- Copyright Page
- List of Figures
- List of Tables
- List of Contributors
- Researching Management Ideas
- The System of Management Ideas: origins, micro-foundations, and dynamics
- The Lifecycle of Management Ideas: innovation, diffusion, institutionalization, dormancy, and rebirth
- The Philosophy of Management Ideas
- Methods for the Study of Management Ideas
- Management Techniques
- Instrumental Understanding of Management Ideas
- Thought Leaders and Followers: the impact of consultants and advisers on management ideas
- Business Studies and Management Ideas
- Multinational and Transnational Organizations: the role of globalizing actors
- Business Media: from gatekeeping to transmediality
- Management’s Gurus
- The Consumers and Co-Producers of Management Ideas
- The Re-Adoption of Management Ideas: how they come, how they go, and why some come back
- The Persistence of Management Ideas: how framing keeps ‘Lean’ moving
- Evolving Management Ideas
- Popular Management Ideas
- Professional Structures and Practice Change: institutionalization processesin accounting and strategy
- Management Ideas as Standards
- Understanding and Analysing Resistance to Management Ideas
- Performance Implications of Management Ideas
- The (Geo-)Politics of Management Ideas: three moments in the trajectory of an instrument of power
- Management Ideas and the Social Construction of Organizations
- The Role of Family Firms in Corporate Sustainability
- Managing Public Service Professionals Under New Public Management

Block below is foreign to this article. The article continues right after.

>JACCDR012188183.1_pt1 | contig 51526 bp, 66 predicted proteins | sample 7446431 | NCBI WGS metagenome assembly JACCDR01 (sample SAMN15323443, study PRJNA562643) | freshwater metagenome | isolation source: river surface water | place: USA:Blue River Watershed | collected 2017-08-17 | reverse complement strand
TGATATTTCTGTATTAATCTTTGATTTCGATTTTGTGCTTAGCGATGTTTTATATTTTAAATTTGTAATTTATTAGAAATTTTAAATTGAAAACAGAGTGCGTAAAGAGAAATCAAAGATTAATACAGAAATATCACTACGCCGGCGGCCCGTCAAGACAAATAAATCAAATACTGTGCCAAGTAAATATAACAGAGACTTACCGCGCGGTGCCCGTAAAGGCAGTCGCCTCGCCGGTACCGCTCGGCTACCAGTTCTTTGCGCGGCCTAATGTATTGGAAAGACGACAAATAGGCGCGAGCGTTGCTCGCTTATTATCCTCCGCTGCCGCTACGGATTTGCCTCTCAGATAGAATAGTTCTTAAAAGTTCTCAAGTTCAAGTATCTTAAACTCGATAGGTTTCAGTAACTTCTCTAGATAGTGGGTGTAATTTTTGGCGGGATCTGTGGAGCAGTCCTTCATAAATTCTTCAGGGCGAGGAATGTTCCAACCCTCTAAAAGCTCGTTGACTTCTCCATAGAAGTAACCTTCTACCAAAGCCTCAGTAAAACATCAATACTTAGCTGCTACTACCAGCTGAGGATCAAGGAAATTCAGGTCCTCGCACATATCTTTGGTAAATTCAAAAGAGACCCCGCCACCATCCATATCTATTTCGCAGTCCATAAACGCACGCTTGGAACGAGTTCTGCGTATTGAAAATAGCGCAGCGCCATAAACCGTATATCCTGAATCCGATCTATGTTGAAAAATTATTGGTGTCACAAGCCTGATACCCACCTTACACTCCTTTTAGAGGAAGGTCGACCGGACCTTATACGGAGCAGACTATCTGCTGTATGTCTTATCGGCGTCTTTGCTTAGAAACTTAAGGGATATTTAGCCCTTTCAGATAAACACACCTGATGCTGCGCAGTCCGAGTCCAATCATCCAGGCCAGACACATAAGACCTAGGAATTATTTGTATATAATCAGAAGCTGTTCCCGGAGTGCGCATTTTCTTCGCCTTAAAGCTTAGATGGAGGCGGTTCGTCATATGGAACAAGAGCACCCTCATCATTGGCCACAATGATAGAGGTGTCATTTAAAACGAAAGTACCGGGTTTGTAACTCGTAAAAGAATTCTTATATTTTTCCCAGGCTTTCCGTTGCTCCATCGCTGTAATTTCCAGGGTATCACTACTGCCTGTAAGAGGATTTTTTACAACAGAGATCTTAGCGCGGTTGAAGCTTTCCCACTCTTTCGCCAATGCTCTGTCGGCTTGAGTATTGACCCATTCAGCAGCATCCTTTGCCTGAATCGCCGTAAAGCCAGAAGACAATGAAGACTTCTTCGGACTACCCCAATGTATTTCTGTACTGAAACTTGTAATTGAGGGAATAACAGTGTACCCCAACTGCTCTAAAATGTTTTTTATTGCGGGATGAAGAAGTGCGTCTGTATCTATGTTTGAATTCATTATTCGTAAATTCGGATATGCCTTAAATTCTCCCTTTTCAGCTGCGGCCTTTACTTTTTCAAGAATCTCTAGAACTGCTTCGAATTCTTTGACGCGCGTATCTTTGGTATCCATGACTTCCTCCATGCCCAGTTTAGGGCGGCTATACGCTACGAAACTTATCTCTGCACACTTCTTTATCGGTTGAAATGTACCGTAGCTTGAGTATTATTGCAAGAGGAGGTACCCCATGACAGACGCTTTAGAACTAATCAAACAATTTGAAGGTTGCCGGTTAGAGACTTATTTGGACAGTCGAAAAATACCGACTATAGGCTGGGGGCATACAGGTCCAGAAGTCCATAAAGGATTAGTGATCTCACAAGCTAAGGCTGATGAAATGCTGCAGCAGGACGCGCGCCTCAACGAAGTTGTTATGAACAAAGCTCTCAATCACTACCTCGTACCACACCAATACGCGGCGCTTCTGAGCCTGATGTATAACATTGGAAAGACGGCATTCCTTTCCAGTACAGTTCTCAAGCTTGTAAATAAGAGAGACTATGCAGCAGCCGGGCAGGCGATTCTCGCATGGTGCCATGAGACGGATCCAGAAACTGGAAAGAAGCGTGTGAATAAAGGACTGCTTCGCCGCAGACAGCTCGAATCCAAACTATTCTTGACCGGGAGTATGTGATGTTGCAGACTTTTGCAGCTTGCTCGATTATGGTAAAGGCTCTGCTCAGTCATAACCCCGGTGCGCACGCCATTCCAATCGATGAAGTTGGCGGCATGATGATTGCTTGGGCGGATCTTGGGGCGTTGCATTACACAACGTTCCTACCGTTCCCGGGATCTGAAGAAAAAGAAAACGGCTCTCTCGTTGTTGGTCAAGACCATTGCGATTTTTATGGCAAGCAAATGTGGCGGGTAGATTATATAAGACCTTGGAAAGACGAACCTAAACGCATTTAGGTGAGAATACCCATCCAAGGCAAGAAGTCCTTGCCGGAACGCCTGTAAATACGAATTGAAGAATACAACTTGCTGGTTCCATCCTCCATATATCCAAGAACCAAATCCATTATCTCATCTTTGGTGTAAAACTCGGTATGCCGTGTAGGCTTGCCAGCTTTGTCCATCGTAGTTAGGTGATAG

- Management Ideas in Everyday Life
- Changing the Critique: from critical management studies to activist scholarship
- Alternatives to Management Ideas
- New Directions for Research on Management Ideas
Abstract and Keywords
The societal concern for sustainable development has translated into corporate sustainability as a management idea, which has yet to be widely adopted. This chapter examines its adoption in family firms. With their transgenerational temporal orientation and long leadership tenures, combined with decision-making by a closely knit dominant coalition that can facilitate a shared vision and organizational control, family firms can be effective conduits for the diffusion and adoption of this management idea. While these characteristics increase the likelihood of adoption by family firms in general, the diffusion of corporate sustainability between family firms would differ depending on the firm’s engagement with the institutional environment and the timing within the family business lifecycle. An examination of the adoption of the idea of corporate sustainability in cases of three family firms offers lessons for diffusion in firms more broadly.
Pramodita Sharma is Professor & Sanders Chair in Family Business, Grossman School of Business, University of Vermont, USA.
Sanjay Sharma is Professor & Dean, Grossman School of Business, University of Vermont, USA.
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